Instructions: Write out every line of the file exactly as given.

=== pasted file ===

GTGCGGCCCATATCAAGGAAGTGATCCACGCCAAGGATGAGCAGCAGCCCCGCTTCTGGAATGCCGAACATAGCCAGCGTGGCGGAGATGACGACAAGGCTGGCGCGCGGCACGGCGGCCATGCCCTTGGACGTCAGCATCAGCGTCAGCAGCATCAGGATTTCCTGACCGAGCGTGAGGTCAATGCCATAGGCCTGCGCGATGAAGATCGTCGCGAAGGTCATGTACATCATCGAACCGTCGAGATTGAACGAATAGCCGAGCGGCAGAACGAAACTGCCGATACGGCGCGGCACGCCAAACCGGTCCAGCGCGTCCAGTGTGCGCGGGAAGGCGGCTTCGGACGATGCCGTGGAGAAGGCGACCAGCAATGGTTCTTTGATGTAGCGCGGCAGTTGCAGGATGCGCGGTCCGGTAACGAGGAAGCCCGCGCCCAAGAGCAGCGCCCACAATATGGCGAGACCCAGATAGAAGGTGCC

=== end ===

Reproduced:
GTGCGGCCCATATCAAGGAAGTGATCCACGCCAAGGATGAGCAGCAGCCCCGCTTCTGGAATGCCGAACATAGCCAGCGTGGCGGAGATGACGACAAGGCTGGCGCGCGGCACGGCGGCCATGCCCTTGGACGTCAGCATCAGCGTCAGCAGCATCAGGATTTCCTGACCGAGCGTGAGGTCAATGCCATAGGCCTGCGCGATGAAGATCGTCGCGAAGGTCATGTACATCATCGAACCGTCGAGATTGAACGAATAGCCGAGCGGCAGAACGAAACTGCCGATACGGCGCGGCACGCCAAACCGGTCCAGCGCGTCCAGTGTGCGCGGGAAGGCGGCTTCGGACGATGCCGTGGAGAAGGCGACCAGCAATGGTTCTTTGATGTAGCGCGGCAGTTGCAGGATGCGCGGTCCGGTAACGAGGAAGCCCGCGCCCAAGAGCAGCGCCCACAATATGGCGAGACCCAGATAGAAGGTGCC